The .htaccess file is read by the Apache user - nobody - so if the file is owned by user, then the others bit would also have to have read permissions.
HTML files and any non-PHP (or CGI) script has to be readable by the Apache user (if you're talking about files in a VirtualHost's DocumentRoot).
PHP scripts can have a permission of 400 (which means the read bit is enabled for the owner and nothing for the group or other bits)
But files, like raw HTML files, have to be readable by the other bit, so a permission of 404 (read bit for owner and read bit for others) needs to be set. Technically, you could set it to 004 (read bit on others bit only), but then you won't be able to read the file, download it with FTP or edit it in the cPanel.
Directories need the execute bit, and the Apache user needs to be able to traverse into those directories, that's why 505 is needed (read bit for owner and others and execute bit for owner and others).
Typically you would set directories to 755 which gives the owner full access (read/write/execute) and group and others read and execute access.
Typically you would set files to 644 which gives the owner read and write access and group and others read access
If the file is a PHP script, being executed in a PHP-FPM environment or an environment where PHP is executed as the VirtualHost owner, then you can get by with setting that script to 600, read and write access to the owner only.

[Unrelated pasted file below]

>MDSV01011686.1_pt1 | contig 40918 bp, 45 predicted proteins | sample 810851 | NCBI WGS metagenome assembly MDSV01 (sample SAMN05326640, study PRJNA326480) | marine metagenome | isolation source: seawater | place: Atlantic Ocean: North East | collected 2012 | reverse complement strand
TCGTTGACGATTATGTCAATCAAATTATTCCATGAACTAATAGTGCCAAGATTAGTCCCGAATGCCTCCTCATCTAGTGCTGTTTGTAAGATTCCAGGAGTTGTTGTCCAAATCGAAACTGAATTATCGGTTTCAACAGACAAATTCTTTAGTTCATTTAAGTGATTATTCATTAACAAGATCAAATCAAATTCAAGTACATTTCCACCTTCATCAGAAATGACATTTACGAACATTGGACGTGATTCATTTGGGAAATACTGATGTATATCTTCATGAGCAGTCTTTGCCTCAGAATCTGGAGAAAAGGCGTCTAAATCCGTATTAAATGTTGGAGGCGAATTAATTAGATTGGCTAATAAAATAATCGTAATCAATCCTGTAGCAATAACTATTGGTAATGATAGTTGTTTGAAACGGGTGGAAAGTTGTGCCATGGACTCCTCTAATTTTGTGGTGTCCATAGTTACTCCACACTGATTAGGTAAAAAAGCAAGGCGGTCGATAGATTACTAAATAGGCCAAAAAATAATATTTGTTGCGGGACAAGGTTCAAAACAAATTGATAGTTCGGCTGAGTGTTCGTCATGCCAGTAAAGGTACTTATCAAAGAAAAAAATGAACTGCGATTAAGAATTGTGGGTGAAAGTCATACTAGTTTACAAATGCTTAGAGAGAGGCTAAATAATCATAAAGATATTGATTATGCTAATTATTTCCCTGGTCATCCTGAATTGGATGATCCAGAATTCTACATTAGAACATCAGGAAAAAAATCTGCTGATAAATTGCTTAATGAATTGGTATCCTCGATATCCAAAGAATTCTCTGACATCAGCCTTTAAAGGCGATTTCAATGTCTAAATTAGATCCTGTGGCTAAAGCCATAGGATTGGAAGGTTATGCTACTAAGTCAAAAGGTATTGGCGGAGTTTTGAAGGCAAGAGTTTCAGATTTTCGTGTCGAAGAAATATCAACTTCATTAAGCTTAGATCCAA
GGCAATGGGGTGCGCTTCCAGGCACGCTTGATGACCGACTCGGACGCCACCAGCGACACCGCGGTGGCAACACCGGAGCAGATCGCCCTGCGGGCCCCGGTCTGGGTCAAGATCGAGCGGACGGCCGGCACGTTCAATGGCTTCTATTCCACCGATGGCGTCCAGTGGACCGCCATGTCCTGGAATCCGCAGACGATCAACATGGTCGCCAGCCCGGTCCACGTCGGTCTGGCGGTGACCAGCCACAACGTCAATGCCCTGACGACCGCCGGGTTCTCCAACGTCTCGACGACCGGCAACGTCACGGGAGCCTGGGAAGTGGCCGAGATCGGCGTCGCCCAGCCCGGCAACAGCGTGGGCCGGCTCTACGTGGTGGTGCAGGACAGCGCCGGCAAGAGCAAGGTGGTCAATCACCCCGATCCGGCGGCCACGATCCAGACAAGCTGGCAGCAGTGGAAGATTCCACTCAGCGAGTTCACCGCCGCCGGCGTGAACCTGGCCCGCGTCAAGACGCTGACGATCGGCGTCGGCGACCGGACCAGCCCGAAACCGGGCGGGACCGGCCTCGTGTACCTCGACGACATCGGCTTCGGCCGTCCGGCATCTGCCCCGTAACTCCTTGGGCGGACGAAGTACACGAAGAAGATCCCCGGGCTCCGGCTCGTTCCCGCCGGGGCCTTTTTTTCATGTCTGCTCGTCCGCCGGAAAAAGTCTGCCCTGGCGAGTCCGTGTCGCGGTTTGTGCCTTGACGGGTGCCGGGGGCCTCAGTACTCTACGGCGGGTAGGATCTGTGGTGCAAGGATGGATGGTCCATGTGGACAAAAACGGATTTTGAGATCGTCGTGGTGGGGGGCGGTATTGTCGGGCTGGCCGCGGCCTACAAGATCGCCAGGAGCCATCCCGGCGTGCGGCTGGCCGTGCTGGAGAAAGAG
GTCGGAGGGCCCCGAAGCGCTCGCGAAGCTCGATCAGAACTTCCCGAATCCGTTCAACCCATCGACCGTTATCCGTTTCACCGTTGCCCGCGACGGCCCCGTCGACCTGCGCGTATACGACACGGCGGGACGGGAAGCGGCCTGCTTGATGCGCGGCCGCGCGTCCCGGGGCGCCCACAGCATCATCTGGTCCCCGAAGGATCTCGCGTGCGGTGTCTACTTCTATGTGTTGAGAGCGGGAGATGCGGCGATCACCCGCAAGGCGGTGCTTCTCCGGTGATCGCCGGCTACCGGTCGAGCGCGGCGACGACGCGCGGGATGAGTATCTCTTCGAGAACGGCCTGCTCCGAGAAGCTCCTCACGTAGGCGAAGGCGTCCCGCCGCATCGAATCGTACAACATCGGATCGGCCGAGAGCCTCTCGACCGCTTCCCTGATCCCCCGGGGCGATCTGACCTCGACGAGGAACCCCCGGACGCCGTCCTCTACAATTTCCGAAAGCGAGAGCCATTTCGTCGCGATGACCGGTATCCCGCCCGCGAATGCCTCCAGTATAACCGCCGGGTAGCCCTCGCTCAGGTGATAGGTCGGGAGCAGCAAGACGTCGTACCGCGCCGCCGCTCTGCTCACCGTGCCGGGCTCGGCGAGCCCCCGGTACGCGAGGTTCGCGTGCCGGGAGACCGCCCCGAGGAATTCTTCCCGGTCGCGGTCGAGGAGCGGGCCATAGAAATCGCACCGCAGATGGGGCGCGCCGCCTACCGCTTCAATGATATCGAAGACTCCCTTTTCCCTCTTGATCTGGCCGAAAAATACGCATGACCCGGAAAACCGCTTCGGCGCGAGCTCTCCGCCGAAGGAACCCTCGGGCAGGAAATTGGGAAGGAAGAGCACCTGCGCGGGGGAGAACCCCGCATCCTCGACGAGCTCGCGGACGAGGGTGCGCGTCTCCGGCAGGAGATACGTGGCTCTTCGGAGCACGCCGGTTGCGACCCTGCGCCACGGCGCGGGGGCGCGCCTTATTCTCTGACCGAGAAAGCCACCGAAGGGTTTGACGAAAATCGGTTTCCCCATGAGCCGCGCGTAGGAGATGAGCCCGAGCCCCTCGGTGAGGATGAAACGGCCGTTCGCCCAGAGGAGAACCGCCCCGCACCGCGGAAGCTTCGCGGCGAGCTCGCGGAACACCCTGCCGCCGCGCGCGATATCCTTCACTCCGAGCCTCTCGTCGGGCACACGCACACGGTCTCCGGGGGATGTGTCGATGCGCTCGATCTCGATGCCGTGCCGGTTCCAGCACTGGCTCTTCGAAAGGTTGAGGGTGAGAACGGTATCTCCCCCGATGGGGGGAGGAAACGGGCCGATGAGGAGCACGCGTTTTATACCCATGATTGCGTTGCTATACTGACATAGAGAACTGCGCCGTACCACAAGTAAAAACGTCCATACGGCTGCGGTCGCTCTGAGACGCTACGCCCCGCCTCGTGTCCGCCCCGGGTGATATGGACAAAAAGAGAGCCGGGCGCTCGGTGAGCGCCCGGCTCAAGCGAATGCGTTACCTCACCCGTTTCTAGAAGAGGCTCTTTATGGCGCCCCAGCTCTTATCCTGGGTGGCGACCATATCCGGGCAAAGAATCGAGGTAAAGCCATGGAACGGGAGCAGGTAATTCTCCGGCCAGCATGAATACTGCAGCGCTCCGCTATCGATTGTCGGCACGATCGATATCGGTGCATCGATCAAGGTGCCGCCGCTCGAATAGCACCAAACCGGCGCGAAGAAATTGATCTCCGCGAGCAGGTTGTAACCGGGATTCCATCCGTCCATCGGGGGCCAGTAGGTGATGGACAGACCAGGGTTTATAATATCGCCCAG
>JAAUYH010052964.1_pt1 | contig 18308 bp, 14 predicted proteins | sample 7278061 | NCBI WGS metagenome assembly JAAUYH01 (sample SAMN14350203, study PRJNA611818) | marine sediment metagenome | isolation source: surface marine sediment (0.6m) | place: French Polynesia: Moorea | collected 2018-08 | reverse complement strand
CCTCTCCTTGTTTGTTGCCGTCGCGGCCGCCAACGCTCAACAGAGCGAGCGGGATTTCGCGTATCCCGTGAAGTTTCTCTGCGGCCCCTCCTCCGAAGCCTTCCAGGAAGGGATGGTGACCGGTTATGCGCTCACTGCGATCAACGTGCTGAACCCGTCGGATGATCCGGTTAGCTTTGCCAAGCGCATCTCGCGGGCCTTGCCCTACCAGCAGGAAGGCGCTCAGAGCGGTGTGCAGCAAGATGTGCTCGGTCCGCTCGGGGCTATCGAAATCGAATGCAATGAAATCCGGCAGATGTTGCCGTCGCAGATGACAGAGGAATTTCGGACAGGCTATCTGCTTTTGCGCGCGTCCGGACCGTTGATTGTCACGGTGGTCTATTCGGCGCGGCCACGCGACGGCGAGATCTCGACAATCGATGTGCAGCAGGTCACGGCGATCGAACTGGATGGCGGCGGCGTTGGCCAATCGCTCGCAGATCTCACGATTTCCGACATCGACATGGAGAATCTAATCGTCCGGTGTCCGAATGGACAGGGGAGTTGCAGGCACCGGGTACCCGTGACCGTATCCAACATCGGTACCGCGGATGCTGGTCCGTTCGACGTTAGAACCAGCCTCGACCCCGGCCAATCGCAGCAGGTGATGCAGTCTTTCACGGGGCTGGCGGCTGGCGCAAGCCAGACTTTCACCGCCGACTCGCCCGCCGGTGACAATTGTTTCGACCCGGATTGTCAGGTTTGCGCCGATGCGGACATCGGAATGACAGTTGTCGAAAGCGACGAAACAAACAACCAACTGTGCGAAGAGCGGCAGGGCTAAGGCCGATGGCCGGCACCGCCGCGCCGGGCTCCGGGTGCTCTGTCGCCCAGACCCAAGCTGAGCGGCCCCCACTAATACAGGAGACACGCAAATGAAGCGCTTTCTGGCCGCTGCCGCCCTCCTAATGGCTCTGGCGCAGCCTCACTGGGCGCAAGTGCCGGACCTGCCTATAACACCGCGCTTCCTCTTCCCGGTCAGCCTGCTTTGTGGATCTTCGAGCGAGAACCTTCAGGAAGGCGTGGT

I would recommend using 600 permissions on PHP config files at the very least. I suppose ideally, you could set all PHP files to 600 to prevent any other user on the server from possibly reading the files, but this is especially true for config files that contain sensitive information. But there's not a clear cut way to do this on a per file type basis. For one: How are you uploading or creating the files? And how is that application suppose to know that they are PHP scripts? For another: Not everyone uses PHP-FPM or executes PHP in a VirtualHost owner environment. This is less common than it was many years ago, but when PHP first came out it was run as a DSO module in PHP, executing as the Apache user, which necessitated higher file permissions to run and execute. I'm not sure how many such environments still exists, but I'm sure there still are some (although, maybe not cPanel environments). In my opinion, this comes down to end-user education. Instead of depending on some application to do this for you, understand what proper file permissions are and act accordingly.